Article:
What’s your Parenting style?

Got one? Here’s the lowdown.

by Lauren Millman
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Is your parenting style helping your child, or harassing your child?

Have you every had this thought? “I was a fantastic parent, before I had kids?”. Before those young, beastly, beautiful little things came into our lives, I knew I was going to be the best parent in town, and better than the rest. I really, truly believed so vehemently in myself, that if push came to shove, and not when, (see how naive I was), that not only was I going to be able to handle it, but I intuitively and intrinsically would know how, and I was going to put everyone else to shame.
I had scene after scene running through my head of a million different scenarios involving falling, fighting, sharing, bullying, throw-up, broken bones, a cold, the flu, playing Babies, sharing paints, having fun with trains, planes and automobiles, and then not, and every other imaginable and unimaginable thought you could have as a mommy-to-be, preparing herself on how to be the worlds greatest mom. And I knew I’d be that person, because I was going to love and be so in love with my kids, that no amount of anything could ever come between us, effective parenting, and family happiness. Ha! How wrong I was.
The first of three of our kids came, and whammo, reality set in. How familiar is this? I’m beyond tired all the time. That’s my life. Yours too? Being tired all the time puts your defences at an all-time low, your patience wears thin, staying power wanes, and I found I wasn’t the mother I thought I was going to be. What an eye-opener… The crying. The feedings. The crying. The short naps. The crying. This, was the fantastic concept of motherhood I had dreamed of since the age of 9? Fast forward to 3 kids later, husband working all day long, and you’ve got a recipe for s show Jerry Springer would be proud of. (Notice how I’m dating self here.) Along the way, I’ve had to make some tough realizations; I’m not super-human, I actually can ask for help (although you’ll have a helluva time trying to convince me that it’s ok to do that), and, I have a breaking point. (Kids with Aspergers, ADD, and a host of other neurological challenges will do that to ya.)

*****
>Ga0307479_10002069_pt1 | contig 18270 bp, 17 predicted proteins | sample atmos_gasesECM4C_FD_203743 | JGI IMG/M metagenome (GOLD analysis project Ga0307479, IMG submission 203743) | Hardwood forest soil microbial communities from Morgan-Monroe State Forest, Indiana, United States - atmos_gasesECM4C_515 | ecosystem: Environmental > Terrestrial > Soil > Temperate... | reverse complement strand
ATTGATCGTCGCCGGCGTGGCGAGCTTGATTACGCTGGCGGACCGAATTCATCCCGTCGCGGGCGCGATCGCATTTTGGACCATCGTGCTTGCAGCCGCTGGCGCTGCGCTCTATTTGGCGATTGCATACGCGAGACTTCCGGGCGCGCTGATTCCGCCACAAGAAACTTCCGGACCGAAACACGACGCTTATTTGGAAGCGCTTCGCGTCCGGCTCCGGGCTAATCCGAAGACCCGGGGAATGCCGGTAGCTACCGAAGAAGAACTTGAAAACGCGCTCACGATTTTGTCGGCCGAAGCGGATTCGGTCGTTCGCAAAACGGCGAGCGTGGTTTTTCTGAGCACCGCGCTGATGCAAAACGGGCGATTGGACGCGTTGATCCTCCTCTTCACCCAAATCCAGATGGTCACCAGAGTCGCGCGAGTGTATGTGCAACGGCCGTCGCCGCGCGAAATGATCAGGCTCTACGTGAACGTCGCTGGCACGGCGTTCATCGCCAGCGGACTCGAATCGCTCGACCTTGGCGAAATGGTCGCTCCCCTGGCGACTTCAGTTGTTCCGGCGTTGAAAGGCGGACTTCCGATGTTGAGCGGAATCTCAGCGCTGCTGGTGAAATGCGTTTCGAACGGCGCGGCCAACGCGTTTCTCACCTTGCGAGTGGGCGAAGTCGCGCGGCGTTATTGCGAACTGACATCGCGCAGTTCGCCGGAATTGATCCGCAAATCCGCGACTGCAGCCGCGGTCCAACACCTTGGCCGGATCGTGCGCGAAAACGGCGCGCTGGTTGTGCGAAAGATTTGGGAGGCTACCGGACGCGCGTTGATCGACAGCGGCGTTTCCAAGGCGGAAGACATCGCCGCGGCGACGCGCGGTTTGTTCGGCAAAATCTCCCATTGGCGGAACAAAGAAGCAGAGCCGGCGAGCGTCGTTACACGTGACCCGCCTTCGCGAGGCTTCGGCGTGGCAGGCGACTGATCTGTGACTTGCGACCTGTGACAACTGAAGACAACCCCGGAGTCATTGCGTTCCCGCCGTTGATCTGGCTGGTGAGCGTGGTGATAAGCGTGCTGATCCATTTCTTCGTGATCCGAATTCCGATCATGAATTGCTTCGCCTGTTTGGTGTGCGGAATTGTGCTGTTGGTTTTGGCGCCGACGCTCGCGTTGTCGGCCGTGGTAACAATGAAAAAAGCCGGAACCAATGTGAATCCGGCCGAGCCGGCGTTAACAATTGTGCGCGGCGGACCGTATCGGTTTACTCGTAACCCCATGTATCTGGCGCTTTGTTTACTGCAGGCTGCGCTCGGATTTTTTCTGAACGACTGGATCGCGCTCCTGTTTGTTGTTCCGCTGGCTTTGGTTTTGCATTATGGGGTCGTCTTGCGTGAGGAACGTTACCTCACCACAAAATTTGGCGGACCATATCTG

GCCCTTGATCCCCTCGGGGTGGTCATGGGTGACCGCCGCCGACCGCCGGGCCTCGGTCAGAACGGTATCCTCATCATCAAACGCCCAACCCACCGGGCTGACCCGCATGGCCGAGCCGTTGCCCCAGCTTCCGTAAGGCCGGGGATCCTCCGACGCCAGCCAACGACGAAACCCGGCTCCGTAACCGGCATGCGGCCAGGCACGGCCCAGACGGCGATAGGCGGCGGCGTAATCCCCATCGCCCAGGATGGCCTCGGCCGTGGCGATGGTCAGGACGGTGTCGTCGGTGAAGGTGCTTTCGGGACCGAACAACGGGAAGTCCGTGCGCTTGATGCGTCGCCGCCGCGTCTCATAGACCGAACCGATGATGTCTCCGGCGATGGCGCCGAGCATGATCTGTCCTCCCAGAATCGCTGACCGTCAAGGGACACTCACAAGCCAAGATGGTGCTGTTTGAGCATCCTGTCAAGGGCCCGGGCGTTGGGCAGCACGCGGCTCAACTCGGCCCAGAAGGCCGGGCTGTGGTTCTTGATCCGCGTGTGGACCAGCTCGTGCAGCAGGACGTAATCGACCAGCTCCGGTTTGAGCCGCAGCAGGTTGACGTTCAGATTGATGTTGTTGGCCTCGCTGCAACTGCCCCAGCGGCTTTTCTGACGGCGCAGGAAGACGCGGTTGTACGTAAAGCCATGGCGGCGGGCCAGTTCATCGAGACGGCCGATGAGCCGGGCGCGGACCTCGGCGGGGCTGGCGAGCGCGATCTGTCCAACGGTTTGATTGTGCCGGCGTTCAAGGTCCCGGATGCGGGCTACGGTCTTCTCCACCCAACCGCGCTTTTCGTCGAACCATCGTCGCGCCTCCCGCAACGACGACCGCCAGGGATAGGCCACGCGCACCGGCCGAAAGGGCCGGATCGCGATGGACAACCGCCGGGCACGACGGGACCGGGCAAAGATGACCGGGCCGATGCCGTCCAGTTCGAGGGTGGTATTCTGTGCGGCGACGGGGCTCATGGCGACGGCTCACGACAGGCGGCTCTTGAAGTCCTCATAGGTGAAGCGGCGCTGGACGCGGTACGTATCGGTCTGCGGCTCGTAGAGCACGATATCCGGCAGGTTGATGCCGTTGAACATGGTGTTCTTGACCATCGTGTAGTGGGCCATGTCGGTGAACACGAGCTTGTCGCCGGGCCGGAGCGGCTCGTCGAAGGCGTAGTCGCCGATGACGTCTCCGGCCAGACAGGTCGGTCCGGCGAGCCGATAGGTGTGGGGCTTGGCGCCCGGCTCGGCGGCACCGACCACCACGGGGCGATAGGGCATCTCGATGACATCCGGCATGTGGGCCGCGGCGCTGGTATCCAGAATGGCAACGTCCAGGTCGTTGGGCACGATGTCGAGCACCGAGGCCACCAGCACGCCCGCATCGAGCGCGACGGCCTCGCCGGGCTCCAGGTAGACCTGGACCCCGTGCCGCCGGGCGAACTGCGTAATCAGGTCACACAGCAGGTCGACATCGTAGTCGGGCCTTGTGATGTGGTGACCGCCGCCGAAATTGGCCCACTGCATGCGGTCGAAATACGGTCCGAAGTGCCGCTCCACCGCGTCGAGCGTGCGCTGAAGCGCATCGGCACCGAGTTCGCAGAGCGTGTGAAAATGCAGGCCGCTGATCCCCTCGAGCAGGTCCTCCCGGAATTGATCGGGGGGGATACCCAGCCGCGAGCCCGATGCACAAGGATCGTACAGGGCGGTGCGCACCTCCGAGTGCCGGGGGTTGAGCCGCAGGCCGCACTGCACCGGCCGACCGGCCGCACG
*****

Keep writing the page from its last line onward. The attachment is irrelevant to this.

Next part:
I had to learn quickly that if I was going to survive myself and my kids, and be that fantastic mother I wanted to be for them, I had to choose my parenting style, get a grip, see them for who they are, and get some sleep. I had to recognize that kids are moving sequences of always changing, always new, different, good, bad, and ugly. Nothing was static. Everything about them was transient and ever-changing, and I, we, had to roll with the punches, and change, learn and grow right along with them. Like it or not. Parenting isn’t about reacting, getting mad, or faulting our kids. Reacting, yelling and screaming, getting mad, this wasn’t going to be the parenting culture in our home.
The pitfall is that we forget how to parent. We react, fly off the handle, yell, scream, punish, get angry, and it happens all to quick. We think this behaviour is what our kids need; swift, dictatorship-like rule, with no wiggle room for negotiation, learning, understanding, or a lesson learned. This isn’t true. Our children young and older, need understanding, kind, calm, thoughtful parents, like the Brady’s, or the Cleavers. Ok, maybe this example is over-doing it, or maybe you have no clue who I’m talking about, but the bottom line is, envision who you want your kids to become, and be that person for them, to emulate, look up to, and love.
I’m a big believer in democratic parenting, of consequences, of keeping calm, responding to situations, and leading by example. Our little ones are smart. Really smart. And they’re products of their environment. So when we parent like hyena’s, yell and scream like tyrants, get mad and punish, what are we teaching them? It’s all counter-productive. Our role as parents is to guide, teach, lead, and even learn a little from them. Our kids, especially toddlers, are ever-changing, and we have to change with them. As parents, we need to keep a close eye and young adults. As an Adlerian, I’m big on democratic parenting. When we involve our children in choice and decision-making, we are empowering them, and showing them that they have influence on the world around them. This skill they’ll have to know as they grow older into adulthood, and have to start making decisions of their own. Parenting is tricky business—it requires its own set of skills, techniques, and methods, all of which should be backed by reason, thoughtfulness, understanding, calm, and the  common goal of teaching them how to do it better or differently next time, so the outcomes wand rewards will be more of an advantage, and happier to all.
So, ditch the dictator in you for a more pleasant, reasonable and understanding democratic parent and family home. You may just find your toddler or older child listening better, complying more, and maybe even flipping out a little bit less.
Parent Happily, and Happy Parenting.
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